A security guard’s two biggest nightmares on the Panhandle are a pair of petite teenage girls bearing the last name O’Neal.
One is a 5-foot-5 blonde named Katie, a senior at Freeport High. The other, Megan, Katie’s younger sister by a year, a 5-foot-5 brunette.
They cut a deal once, with the head basketball coach, Bruce Stewart, and the security guards at Northwest Florida State College. Signed a waiver and everything.
They could shoot hoops whenever they wanted, the agreement read, under two conditions: They didn’t sue the gym if they somehow injured themselves shooting on an empty basketball court, and they would pay for any damages caused.
It was perfect, until in November of 2011, Stewart passed away from a brain tumor. The deal evidently went with him.
One day, Katie and Megan went to shoot after school, as they always had, and found the doors locked shut with a piece of plywood. As if that weren’t enough, they returned again, and chains had been added to the defense system.
Then they tried Destin Middle, and before long “we were kicked out of there, too,” Katie griped. “For whatever reason.”
Then Lewis Middle. They got booted from there, too.
Then they tried their church, but there were frequent events being hosted, and chairs were constantly in the way.
“We asked if we could move them but they said ‘No,”’ Katie recalled. “There was no place for us to shoot.”
To be clear, there was still a place for them to shoot. By this point, Katie was enrolled at Fort Walton Beach High School and Megan was a standout for Ruckel Middle.
There was just no place for them to shoot extra.
“It’s unbelievable. It’s everyday, Saturday and Sunday,” Freeport coach Mike Myrick said. “They’re finding a gym somewhere to shoot a basketball. That’s just their routine and that’s what they’ve gotten into. They probably shoot 300-400 times a day. That’s what people don’t see and understand is how much time they’re putting into it. They put the time in.”
The O’Neals have never been much for mediocrity.
Megan got the itch for basketball when she was told, in the fifth grade, that she was too small to be a serious player. She’s now averaging 20.1 points per game and has hung 30 on three separate opponents this year.
Katie felt it in seventh grade, when she got promoted to the Ruckel varsity team.
“Just from watching and comparing myself to the other girls,” she said, “I knew I loved basketball.”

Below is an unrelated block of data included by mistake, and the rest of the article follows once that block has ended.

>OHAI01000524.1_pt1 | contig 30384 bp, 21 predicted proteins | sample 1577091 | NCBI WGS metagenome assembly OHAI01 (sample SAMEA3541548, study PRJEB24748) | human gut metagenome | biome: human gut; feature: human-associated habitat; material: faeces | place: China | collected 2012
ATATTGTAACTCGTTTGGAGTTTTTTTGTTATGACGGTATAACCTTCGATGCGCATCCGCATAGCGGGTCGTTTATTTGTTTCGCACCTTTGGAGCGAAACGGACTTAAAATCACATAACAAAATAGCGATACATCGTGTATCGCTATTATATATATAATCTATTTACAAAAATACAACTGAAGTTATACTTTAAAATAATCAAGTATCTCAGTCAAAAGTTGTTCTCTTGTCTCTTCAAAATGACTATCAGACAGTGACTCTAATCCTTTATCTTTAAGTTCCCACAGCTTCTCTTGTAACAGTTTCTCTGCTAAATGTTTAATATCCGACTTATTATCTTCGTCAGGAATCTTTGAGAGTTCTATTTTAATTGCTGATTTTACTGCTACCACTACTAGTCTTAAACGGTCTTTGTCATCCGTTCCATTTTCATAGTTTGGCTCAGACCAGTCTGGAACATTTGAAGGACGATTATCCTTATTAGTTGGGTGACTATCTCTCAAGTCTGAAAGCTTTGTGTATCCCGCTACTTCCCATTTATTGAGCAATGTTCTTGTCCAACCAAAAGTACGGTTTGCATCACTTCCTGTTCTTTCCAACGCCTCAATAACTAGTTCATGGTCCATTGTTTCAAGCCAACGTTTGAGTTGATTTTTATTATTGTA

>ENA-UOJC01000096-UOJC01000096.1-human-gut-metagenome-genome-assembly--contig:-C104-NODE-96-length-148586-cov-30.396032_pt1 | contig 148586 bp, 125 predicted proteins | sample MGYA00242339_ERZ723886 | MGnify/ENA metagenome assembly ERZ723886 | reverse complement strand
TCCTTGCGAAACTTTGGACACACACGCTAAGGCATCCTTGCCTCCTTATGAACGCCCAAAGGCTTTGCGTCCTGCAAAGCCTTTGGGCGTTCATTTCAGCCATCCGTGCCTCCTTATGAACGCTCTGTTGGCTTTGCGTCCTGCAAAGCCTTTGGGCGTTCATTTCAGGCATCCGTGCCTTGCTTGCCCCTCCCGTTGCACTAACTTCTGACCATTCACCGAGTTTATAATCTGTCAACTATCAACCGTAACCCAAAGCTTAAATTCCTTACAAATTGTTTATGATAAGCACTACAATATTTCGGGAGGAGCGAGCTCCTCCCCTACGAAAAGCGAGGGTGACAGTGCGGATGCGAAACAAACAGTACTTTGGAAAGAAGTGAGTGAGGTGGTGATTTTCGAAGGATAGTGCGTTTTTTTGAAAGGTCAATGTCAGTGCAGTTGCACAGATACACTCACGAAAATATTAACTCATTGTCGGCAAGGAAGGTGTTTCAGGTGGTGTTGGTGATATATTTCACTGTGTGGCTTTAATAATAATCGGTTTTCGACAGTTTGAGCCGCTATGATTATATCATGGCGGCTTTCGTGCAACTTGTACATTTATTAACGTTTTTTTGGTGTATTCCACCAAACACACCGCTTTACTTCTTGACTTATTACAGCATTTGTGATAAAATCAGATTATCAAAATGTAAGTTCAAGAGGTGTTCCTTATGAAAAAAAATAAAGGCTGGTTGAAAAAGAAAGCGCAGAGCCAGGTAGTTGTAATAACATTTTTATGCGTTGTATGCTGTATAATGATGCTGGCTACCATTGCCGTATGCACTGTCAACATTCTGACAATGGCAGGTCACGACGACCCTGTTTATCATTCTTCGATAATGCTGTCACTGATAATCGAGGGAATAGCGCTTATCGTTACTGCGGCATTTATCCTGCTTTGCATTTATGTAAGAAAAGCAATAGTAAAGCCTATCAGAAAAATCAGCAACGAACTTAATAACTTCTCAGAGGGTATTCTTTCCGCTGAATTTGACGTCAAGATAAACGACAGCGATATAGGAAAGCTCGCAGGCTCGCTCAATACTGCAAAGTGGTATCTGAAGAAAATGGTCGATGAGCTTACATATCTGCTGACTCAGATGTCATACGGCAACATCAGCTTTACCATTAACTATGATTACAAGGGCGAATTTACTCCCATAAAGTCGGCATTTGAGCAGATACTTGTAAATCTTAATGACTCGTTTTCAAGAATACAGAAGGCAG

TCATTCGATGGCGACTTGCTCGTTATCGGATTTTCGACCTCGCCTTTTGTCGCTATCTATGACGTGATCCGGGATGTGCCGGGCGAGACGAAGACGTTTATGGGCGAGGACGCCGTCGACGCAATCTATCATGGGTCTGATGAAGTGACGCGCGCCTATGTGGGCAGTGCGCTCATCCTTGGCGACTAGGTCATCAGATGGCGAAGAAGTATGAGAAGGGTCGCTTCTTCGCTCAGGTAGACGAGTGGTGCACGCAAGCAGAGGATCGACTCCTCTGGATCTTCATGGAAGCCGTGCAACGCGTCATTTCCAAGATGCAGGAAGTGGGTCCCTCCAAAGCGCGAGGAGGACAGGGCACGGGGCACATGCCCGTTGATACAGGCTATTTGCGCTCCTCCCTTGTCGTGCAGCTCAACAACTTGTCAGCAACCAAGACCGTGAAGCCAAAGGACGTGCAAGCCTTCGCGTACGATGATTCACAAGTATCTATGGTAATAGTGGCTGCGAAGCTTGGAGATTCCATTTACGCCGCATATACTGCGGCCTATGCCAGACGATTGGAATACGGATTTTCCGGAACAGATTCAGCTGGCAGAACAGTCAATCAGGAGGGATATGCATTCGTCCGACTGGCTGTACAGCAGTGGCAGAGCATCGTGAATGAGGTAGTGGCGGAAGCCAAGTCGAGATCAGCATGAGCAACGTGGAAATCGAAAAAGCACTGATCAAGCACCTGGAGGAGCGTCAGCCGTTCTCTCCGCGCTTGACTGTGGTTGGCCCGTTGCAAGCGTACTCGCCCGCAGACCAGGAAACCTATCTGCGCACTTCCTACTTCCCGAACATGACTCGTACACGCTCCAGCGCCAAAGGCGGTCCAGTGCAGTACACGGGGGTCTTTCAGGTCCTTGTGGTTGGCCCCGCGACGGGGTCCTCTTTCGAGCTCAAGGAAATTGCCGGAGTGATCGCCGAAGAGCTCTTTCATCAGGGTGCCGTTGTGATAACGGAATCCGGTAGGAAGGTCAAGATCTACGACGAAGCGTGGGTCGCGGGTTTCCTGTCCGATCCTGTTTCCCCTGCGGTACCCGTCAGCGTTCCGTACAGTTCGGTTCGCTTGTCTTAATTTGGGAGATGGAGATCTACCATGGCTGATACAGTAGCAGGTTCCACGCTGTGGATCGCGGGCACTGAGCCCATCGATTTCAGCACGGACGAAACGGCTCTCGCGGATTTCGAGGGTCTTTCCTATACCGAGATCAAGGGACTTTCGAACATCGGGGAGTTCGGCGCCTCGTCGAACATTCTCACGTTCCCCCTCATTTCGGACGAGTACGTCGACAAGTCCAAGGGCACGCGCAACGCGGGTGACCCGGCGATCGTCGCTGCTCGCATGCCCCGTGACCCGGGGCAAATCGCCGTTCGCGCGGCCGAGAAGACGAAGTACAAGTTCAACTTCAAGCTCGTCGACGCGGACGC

And basketball has loved them back.
Katie is Freeport’s leading scorer, putting up 21.8 points per game for the 14-2 Bulldogs.
Together, they are averaging nearly as many points per game (41.9) as entire opposing teams (44.7).
“Being on the same team, it’s fun because I see different things on the court,” Katie, the point guard, said. “So when I see Megan I don’t care how far she is. Whenever she’s at the volleyball line, I’m like ‘Go ahead and shoot it.’ Because we practice together, I know exactly what she can do.”
And, oh, do they practice together.
Their first hoop was a flimsy thing that their father put up in the front yard. To shoot a 3-pointer, they would have to stand in the road, so they shot free throws. An obscene amount of free throws, thousands upon thousands of them.
Soon, though, they grew strong enough to hoist three-pointers, which was when they began seeking gyms with real hoops on courts with legitimate dimensions.
Their mother, Krissie, was good friends with Stewart, and they would walk around the old Northwest Florida State gym while her girls practiced: 20 made three-pointers from five different spots on the court, followed by 50-100 made free throws.
“We probably shoot so much it’s unhealthy,” Megan said.
It is likely more unhealthy for their parents, “professional rebounders,” Megan joked. But it has paid off in staggering dividends.
It’s not uncommon to watch a Freeport game and hear cheering for the O’Neal sisters — from the opposing fan section.
“Other teams have wound up cheering for them,” Freeport assistant coach and guidance counselor Jessica Obert said. “The guys will be like “Ohhh no she didn’t!” They didn’t believe a girl could do that. And it’s not even a girls shot. It’s like a male’s shot.”
There are often times Megan doesn’t realize how far away she is from the basket. Take an instance last year, in a game against Niceville, when she was unknowingly standing nearly out of bounds, in the coach’s box next to Eagle coach David Day.
Katie flipped her a pass. Megan caught it and shot without a second thought. Three points.
“In a game I guess it’s just the adrenaline,” Megan said. “I don’t even have to think about it. I just shoot it and I feel comfortable with it because I’ve done it so many times. I feel it when I release it and I’m just like that’s in.”
“That’s her range,” Myrick confirmed. “Megan will look over once in awhile at me and ask if she can shoot it. She has the green light to shoot it from wherever she feels comfortable.”
This will be the last season the O’Neals play together in a Freeport uniform. After this year, Katie will be off to the University of West Florida to become an Argonaut.
Megan, who is currently receiving interest from the University of Florida, South Florida, Boston, North Florida, and Tulane, among others, hinted that there’s a good chance she follows Katie to UWF.
Myrick, though, tries not to think about it.
Said the coach: “I’m trying to enjoy what I have.